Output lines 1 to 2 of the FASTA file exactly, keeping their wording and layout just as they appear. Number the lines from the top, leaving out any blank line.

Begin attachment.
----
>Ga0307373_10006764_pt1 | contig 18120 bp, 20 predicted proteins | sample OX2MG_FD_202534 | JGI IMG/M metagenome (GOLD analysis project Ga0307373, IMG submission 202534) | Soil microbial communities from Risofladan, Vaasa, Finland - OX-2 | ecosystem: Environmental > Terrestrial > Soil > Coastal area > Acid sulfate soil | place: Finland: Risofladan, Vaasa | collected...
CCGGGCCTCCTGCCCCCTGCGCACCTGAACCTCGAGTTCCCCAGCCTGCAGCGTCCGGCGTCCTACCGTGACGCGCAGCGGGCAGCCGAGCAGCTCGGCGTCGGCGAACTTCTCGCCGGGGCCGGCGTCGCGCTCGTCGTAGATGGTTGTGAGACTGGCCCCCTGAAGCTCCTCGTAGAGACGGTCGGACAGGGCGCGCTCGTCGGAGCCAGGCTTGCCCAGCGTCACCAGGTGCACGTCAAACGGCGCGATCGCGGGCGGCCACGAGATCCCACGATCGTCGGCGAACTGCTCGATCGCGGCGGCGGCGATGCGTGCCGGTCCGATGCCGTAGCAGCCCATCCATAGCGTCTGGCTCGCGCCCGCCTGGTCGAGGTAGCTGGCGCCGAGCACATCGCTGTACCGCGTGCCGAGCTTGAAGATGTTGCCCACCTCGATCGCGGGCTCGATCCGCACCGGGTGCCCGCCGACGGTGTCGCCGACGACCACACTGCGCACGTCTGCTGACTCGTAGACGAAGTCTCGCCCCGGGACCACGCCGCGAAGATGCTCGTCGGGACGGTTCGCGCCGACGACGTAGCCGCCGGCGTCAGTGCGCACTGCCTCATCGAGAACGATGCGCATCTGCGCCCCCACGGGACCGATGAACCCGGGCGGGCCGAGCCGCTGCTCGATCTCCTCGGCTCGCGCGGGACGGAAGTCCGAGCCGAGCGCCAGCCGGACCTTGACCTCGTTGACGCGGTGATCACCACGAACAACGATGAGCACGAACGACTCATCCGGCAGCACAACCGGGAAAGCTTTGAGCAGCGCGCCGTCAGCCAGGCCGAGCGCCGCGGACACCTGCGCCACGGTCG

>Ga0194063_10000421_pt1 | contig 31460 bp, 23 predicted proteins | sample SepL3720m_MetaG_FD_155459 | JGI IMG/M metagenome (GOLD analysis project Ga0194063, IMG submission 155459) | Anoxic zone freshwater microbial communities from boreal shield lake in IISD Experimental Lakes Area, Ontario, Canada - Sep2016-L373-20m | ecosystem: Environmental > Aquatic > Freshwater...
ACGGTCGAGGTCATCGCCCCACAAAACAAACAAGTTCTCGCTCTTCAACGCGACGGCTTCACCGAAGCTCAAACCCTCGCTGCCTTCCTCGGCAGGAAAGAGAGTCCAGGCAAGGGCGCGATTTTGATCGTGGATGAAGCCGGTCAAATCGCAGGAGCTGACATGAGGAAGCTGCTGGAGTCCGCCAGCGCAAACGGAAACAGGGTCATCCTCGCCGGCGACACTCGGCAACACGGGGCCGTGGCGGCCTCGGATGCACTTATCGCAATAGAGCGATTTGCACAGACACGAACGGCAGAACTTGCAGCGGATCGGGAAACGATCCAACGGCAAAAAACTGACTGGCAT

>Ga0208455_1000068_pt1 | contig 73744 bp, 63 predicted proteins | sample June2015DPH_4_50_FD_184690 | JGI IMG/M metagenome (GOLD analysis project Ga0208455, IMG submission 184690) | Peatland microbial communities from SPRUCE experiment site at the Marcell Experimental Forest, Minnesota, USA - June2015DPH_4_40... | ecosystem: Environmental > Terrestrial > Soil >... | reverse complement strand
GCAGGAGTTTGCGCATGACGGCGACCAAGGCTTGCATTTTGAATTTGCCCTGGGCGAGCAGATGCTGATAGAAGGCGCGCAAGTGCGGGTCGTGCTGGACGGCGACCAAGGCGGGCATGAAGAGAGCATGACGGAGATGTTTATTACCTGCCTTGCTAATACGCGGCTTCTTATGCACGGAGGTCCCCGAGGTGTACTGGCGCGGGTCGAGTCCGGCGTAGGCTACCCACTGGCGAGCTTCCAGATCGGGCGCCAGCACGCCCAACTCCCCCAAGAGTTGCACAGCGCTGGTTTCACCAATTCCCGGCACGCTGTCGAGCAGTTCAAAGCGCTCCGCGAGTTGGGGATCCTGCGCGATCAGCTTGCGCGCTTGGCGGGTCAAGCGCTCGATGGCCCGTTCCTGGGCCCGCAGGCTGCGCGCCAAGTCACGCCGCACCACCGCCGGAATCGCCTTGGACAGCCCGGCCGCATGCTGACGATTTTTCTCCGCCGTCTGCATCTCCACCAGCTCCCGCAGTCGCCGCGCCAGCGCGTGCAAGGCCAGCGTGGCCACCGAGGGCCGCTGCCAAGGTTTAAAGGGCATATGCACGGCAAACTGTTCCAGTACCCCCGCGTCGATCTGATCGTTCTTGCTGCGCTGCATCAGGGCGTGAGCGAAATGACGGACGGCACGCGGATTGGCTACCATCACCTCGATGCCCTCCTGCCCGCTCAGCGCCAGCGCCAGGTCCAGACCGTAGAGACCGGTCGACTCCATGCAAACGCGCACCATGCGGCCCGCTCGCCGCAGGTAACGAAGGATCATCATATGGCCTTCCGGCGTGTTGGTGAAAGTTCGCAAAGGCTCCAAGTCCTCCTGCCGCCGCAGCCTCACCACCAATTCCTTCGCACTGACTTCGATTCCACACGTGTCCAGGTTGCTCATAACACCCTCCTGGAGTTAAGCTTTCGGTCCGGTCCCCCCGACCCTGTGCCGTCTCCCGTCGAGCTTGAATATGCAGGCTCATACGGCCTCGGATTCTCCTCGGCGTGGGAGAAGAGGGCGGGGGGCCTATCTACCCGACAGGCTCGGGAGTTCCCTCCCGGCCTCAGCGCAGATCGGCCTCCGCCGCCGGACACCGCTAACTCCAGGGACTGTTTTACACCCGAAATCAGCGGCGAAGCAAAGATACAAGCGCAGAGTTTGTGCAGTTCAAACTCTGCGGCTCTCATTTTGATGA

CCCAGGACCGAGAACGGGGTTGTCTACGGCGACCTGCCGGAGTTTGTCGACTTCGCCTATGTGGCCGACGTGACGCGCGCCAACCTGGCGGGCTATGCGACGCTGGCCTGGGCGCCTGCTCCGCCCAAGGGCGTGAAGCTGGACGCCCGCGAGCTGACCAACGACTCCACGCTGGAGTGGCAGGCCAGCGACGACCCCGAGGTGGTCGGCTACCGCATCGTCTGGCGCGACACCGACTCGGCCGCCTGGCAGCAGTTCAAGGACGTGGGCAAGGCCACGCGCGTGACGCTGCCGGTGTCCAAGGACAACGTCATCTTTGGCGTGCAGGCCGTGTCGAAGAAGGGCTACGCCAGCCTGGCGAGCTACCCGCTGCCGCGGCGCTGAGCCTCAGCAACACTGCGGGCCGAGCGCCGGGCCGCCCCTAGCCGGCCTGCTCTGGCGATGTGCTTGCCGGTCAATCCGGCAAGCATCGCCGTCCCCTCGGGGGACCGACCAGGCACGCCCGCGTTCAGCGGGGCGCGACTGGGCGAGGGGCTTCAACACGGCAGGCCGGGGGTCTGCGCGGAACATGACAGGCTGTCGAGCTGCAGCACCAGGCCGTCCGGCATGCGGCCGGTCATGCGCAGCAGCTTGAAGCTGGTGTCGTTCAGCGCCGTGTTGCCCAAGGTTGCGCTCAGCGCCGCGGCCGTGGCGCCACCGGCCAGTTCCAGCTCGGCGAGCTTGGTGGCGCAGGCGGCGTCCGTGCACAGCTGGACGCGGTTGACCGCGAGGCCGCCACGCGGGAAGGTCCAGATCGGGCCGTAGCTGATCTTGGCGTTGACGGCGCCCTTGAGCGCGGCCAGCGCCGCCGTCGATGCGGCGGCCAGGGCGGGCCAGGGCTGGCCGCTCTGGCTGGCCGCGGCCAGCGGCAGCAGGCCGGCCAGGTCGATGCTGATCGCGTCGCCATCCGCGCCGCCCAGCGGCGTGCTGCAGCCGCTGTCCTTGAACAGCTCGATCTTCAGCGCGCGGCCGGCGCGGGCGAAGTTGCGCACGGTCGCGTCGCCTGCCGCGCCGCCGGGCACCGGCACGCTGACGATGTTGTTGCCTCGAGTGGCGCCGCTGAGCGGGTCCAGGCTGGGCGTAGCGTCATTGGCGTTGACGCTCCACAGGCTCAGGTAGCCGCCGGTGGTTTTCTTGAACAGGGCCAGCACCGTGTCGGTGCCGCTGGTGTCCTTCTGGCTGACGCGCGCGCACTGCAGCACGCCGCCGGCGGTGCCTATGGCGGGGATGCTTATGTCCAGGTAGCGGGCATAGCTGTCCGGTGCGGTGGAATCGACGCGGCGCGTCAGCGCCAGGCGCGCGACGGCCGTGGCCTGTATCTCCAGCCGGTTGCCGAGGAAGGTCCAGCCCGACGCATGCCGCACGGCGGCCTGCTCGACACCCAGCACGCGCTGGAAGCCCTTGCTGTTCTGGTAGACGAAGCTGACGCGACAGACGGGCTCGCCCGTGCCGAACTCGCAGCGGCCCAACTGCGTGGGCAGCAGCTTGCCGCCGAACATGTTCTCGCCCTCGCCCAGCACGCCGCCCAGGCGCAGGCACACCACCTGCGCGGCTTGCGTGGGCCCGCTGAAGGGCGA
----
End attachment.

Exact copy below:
>Ga0307373_10006764_pt1 | contig 18120 bp, 20 predicted proteins | sample OX2MG_FD_202534 | JGI IMG/M metagenome (GOLD analysis project Ga0307373, IMG submission 202534) | Soil microbial communities from Risofladan, Vaasa, Finland - OX-2 | ecosystem: Environmental > Terrestrial > Soil > Coastal area > Acid sulfate soil | place: Finland: Risofladan, Vaasa | collected...
CCGGGCCTCCTGCCCCCTGCGCACCTGAACCTCGAGTTCCCCAGCCTGCAGCGTCCGGCGTCCTACCGTGACGCGCAGCGGGCAGCCGAGCAGCTCGGCGTCGGCGAACTTCTCGCCGGGGCCGGCGTCGCGCTCGTCGTAGATGGTTGTGAGACTGGCCCCCTGAAGCTCCTCGTAGAGACGGTCGGACAGGGCGCGCTCGTCGGAGCCAGGCTTGCCCAGCGTCACCAGGTGCACGTCAAACGGCGCGATCGCGGGCGGCCACGAGATCCCACGATCGTCGGCGAACTGCTCGATCGCGGCGGCGGCGATGCGTGCCGGTCCGATGCCGTAGCAGCCCATCCATAGCGTCTGGCTCGCGCCCGCCTGGTCGAGGTAGCTGGCGCCGAGCACATCGCTGTACCGCGTGCCGAGCTTGAAGATGTTGCCCACCTCGATCGCGGGCTCGATCCGCACCGGGTGCCCGCCGACGGTGTCGCCGACGACCACACTGCGCACGTCTGCTGACTCGTAGACGAAGTCTCGCCCCGGGACCACGCCGCGAAGATGCTCGTCGGGACGGTTCGCGCCGACGACGTAGCCGCCGGCGTCAGTGCGCACTGCCTCATCGAGAACGATGCGCATCTGCGCCCCCACGGGACCGATGAACCCGGGCGGGCCGAGCCGCTGCTCGATCTCCTCGGCTCGCGCGGGACGGAAGTCCGAGCCGAGCGCCAGCCGGACCTTGACCTCGTTGACGCGGTGATCACCACGAACAACGATGAGCACGAACGACTCATCCGGCAGCACAACCGGGAAAGCTTTGAGCAGCGCGCCGTCAGCCAGGCCGAGCGCCGCGGACACCTGCGCCACGGTCG